NEWTOWN, CONN. -- The time for prayer came early Sunday morning for many as the town awaits the arrival of President Obama and as officials plan to release more information about the gunman in the school shooting.
As early as 7:30 a.m., residents were streaming into area churches to find some sense of meaning from the Friday morning massacre at Sandy Hook Elementary School that left 20 children and six adults dead. Gunman Adam Lanza, 20, also killed his mother and himself.
"This is, this is mental illness, you know, dressed in evil, I suppose," Connecticut Gov. Dan Malloy said on CBS' "Face the Nation." "And it just, you know, it just overwhelms the community, overwhelms the state, and obviously as we sit here Sunday morning, it overwhelms the nation."
He said one church would be handling eight funerals in the coming days.
While mourners left flowers and candles at sidewalk shrines on their way to morning services, debate raged Sunday morning on airwaves and Twitter feeds over how to stop another tragedy like this from happening.
"When someone can use an assault weapon to enter a building -- actually shoot out that which was preventing him getting in the building, have clips of up to 30 rounds on a weapon that can almost instantaneously fire those -- you have to start to question whether assault weapons should be allowed to be distributed the way they are in the United States," Malloy said.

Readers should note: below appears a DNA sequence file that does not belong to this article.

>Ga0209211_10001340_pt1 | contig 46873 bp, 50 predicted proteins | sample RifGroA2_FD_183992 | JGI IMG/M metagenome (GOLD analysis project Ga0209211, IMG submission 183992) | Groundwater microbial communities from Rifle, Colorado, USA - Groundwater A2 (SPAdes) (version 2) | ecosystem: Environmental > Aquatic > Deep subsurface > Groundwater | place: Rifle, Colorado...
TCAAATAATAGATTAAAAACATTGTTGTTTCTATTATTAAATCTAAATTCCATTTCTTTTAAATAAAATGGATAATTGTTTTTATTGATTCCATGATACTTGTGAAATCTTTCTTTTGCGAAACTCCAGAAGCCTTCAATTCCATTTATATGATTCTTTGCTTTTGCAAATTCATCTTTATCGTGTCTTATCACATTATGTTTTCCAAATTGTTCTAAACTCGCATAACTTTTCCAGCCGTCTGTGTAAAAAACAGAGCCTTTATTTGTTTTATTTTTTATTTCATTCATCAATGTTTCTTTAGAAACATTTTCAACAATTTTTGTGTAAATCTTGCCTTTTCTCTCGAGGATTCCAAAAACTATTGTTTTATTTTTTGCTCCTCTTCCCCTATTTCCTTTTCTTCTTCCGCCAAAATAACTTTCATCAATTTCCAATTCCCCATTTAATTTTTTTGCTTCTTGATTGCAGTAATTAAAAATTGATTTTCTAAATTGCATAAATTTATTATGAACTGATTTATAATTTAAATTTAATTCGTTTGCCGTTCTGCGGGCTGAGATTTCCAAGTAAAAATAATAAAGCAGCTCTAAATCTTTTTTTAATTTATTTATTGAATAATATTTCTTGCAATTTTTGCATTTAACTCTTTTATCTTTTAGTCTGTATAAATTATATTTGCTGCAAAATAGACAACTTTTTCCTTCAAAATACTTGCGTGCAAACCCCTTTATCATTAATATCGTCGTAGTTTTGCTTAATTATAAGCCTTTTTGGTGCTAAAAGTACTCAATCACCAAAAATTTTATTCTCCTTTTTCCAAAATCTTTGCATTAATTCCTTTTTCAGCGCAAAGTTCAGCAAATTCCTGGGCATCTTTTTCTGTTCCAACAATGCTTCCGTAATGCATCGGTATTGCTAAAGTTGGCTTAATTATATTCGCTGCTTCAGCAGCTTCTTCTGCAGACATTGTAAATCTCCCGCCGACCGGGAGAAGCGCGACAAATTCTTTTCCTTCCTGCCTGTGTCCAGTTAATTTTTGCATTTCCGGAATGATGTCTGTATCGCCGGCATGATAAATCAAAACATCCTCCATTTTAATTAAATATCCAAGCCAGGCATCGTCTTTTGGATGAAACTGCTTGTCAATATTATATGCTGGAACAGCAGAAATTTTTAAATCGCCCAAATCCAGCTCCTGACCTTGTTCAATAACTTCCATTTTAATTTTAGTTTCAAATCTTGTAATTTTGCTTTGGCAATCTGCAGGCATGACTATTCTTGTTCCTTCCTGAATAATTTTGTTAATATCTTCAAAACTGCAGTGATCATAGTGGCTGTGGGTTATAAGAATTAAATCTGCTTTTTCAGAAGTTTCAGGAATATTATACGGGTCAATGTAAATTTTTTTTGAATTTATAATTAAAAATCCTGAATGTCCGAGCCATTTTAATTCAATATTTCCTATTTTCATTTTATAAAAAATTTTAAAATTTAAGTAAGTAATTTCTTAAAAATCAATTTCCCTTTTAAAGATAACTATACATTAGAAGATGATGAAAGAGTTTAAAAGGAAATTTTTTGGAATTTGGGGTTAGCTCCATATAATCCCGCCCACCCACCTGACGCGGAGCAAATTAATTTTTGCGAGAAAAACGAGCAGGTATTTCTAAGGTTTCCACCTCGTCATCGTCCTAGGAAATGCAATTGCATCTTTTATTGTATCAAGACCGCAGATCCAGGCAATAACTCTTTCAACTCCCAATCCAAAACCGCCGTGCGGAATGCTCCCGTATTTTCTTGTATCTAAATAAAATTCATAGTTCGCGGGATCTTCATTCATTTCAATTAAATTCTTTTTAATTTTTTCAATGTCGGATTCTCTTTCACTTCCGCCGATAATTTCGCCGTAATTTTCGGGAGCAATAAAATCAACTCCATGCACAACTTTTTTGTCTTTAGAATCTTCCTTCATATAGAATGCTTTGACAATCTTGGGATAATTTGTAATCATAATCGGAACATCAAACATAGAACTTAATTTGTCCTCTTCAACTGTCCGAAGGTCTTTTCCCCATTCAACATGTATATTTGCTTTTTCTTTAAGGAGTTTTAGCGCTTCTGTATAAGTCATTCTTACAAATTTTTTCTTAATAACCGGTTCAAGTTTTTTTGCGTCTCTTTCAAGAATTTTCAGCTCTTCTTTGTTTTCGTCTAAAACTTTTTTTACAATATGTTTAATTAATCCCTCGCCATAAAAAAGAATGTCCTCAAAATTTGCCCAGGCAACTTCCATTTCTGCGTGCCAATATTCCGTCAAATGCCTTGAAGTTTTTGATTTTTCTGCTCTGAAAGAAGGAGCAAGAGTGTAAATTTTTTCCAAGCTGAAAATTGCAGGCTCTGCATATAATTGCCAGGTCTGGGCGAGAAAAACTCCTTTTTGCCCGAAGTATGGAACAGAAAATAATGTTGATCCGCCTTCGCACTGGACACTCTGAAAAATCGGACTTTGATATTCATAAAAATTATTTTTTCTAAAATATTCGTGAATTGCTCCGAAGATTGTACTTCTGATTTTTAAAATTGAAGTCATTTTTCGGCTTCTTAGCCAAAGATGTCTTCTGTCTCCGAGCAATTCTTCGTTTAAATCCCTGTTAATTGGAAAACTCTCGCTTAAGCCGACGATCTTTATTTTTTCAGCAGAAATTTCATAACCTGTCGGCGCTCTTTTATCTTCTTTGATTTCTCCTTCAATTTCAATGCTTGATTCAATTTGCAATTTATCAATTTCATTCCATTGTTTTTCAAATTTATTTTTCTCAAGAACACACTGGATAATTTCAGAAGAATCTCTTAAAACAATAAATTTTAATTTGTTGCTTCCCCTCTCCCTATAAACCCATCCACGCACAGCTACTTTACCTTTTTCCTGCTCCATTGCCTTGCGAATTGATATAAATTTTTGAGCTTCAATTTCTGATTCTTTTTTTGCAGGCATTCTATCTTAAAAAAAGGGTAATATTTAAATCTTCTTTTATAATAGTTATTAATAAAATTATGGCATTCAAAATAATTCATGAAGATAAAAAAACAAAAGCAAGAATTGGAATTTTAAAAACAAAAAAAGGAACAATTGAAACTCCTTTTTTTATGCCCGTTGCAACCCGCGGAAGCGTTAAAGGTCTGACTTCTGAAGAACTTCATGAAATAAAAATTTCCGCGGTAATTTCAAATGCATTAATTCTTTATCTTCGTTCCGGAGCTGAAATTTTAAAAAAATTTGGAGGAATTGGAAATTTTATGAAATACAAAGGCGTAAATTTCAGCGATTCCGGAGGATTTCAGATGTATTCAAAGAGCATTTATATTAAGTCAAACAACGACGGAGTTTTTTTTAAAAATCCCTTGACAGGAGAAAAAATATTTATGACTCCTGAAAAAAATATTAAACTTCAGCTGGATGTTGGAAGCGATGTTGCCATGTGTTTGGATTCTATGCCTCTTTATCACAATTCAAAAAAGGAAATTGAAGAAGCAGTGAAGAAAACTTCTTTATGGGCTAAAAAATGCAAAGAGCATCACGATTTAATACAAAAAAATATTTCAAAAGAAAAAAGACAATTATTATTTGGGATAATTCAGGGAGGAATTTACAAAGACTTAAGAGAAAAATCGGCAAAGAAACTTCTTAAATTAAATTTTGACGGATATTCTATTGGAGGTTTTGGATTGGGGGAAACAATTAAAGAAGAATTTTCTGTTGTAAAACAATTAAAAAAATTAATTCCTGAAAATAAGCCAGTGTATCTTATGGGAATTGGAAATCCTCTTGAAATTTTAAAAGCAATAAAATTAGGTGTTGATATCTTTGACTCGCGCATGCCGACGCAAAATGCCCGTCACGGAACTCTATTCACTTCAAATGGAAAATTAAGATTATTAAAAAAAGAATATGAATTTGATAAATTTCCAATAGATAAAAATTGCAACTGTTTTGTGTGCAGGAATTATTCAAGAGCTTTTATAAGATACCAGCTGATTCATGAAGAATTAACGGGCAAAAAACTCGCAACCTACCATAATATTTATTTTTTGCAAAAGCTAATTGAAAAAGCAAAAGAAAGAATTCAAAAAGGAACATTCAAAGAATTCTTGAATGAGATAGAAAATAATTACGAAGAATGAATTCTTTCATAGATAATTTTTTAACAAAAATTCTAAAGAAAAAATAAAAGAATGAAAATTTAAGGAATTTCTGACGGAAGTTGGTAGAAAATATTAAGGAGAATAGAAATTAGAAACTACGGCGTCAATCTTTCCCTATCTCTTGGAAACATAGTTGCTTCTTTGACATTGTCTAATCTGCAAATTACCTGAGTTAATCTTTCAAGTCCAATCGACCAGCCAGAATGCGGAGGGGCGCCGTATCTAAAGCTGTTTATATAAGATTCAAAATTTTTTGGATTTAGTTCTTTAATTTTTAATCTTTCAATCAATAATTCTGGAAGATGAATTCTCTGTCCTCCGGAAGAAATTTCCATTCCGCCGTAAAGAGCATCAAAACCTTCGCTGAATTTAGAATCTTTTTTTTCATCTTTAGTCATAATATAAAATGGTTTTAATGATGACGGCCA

Officials believe that Lanza, a socially troubled 20-year-old, took his mother's legally purchased guns and shot his way into the school.
Law enforcement sources told the Hartford Courant that they found Nancy Lanza's body in bed at her home, where she lived with her son. Police also said they were analyzing a hard drive from Adam Lanza's computer that had been broken into pieces.
On talk shows, the topic turned to whether banning assault rifles or high-capacity magazines was the answer. On NBC's "Meet The Press," Sen. Dianne Feinstein (D-California) said she would introduce a bill proposing another assault weapons ban on the first day of the new session of Congress.
"Look at the level of violence in our media and video games, the depiction of these assault weapons again and again. There might well be some connection between people with a mental disability” who idealize themselves as a video game character and want to use assault weapons," Colorado Gov. John Hickenlooper said during a Sunday interview on CNN.
The National Rifle Assn.'s normally active Twitter account has been silent since the shooting.
Betsy Fischer Martin, an executive producer for "Meet The Press," tweeted: "We reached out to ALL 31 pro-gun rights Sens in the new Congress to invite them to share their views on - NO takers."
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